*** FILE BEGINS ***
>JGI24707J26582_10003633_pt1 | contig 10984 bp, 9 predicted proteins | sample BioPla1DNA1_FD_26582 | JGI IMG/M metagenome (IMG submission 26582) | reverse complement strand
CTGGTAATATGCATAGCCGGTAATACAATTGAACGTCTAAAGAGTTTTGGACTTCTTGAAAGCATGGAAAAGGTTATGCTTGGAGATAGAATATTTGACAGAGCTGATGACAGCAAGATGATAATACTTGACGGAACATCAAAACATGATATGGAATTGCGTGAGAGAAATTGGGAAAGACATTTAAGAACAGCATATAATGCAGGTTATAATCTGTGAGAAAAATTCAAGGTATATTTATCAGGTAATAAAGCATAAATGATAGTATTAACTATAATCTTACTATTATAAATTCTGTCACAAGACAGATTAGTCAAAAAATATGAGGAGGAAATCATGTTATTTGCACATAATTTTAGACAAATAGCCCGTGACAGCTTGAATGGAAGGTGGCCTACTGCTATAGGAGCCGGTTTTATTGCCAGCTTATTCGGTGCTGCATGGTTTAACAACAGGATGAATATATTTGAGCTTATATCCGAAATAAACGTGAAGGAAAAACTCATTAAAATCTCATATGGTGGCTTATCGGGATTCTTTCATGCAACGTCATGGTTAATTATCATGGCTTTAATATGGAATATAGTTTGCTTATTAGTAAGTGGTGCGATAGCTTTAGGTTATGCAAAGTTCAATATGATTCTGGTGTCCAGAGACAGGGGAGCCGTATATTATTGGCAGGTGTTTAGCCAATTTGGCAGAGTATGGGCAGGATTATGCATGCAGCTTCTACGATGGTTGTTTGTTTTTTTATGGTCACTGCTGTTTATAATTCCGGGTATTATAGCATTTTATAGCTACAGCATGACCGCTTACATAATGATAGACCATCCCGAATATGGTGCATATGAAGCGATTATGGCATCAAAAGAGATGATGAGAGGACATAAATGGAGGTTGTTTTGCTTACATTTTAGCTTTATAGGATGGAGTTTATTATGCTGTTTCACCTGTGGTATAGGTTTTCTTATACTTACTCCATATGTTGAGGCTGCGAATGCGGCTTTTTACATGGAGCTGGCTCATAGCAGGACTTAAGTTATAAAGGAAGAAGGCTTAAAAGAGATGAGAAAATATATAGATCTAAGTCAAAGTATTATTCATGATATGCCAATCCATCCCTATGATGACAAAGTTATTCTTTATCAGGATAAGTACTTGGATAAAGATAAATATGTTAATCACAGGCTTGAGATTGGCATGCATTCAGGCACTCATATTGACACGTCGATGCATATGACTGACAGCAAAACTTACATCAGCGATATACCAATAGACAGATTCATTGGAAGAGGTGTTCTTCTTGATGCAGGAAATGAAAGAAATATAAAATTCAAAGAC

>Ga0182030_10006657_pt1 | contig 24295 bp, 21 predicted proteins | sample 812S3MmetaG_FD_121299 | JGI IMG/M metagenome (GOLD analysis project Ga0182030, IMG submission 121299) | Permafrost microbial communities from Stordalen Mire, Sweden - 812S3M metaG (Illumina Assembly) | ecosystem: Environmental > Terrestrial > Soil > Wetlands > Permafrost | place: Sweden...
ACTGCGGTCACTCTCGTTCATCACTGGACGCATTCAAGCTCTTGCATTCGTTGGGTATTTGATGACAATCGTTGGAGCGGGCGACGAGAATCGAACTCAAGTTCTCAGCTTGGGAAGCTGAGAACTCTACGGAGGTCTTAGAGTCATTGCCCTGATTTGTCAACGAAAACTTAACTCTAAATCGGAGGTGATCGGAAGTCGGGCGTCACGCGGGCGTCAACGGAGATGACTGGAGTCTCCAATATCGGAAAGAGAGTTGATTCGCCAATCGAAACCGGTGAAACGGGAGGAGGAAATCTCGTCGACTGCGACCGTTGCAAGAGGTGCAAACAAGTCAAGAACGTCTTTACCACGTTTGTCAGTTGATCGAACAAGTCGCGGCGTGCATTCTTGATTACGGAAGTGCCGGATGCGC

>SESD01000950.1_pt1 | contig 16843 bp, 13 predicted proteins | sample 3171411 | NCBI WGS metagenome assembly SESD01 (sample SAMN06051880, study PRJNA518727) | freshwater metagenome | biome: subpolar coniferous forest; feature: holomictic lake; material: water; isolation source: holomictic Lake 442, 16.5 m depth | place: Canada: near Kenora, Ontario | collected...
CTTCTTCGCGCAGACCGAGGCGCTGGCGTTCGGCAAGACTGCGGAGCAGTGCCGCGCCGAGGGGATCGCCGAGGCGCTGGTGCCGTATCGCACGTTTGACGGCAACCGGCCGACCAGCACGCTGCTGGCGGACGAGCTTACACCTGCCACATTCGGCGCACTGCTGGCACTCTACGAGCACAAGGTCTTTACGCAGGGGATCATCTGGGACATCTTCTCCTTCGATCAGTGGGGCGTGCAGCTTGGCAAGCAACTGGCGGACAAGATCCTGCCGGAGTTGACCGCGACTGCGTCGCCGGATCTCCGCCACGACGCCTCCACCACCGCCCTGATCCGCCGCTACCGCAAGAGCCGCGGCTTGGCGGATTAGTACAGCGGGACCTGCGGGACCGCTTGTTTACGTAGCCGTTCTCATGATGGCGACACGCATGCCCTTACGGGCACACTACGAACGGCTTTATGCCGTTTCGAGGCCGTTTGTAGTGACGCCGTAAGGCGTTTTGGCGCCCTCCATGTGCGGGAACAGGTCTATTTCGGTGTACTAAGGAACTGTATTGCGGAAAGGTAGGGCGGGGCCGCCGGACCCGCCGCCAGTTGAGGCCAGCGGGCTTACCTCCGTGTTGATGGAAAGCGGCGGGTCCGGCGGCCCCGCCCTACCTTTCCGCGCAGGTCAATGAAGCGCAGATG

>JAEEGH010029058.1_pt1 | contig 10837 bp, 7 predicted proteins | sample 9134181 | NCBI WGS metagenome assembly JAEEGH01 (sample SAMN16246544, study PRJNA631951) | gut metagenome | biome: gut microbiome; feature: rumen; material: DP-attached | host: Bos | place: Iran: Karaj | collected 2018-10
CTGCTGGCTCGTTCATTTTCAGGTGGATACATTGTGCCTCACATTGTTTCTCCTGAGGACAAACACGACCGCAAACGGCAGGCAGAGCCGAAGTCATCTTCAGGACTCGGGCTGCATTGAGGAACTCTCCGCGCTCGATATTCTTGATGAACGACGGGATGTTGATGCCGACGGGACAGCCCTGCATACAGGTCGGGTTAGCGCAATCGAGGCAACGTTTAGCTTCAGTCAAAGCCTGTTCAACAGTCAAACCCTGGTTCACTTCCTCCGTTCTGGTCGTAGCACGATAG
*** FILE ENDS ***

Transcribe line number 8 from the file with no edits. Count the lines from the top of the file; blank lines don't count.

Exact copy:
CTGCTGGCTCGTTCATTTTCAGGTGGATACATTGTGCCTCACATTGTTTCTCCTGAGGACAAACACGACCGCAAACGGCAGGCAGAGCCGAAGTCATCTTCAGGACTCGGGCTGCATTGAGGAACTCTCCGCGCTCGATATTCTTGATGAACGACGGGATGTTGATGCCGACGGGACAGCCCTGCATACAGGTCGGGTTAGCGCAATCGAGGCAACGTTTAGCTTCAGTCAAAGCCTGTTCAACAGTCAAACCCTGGTTCACTTCCTCCGTTCTGGTCGTAGCACGATAG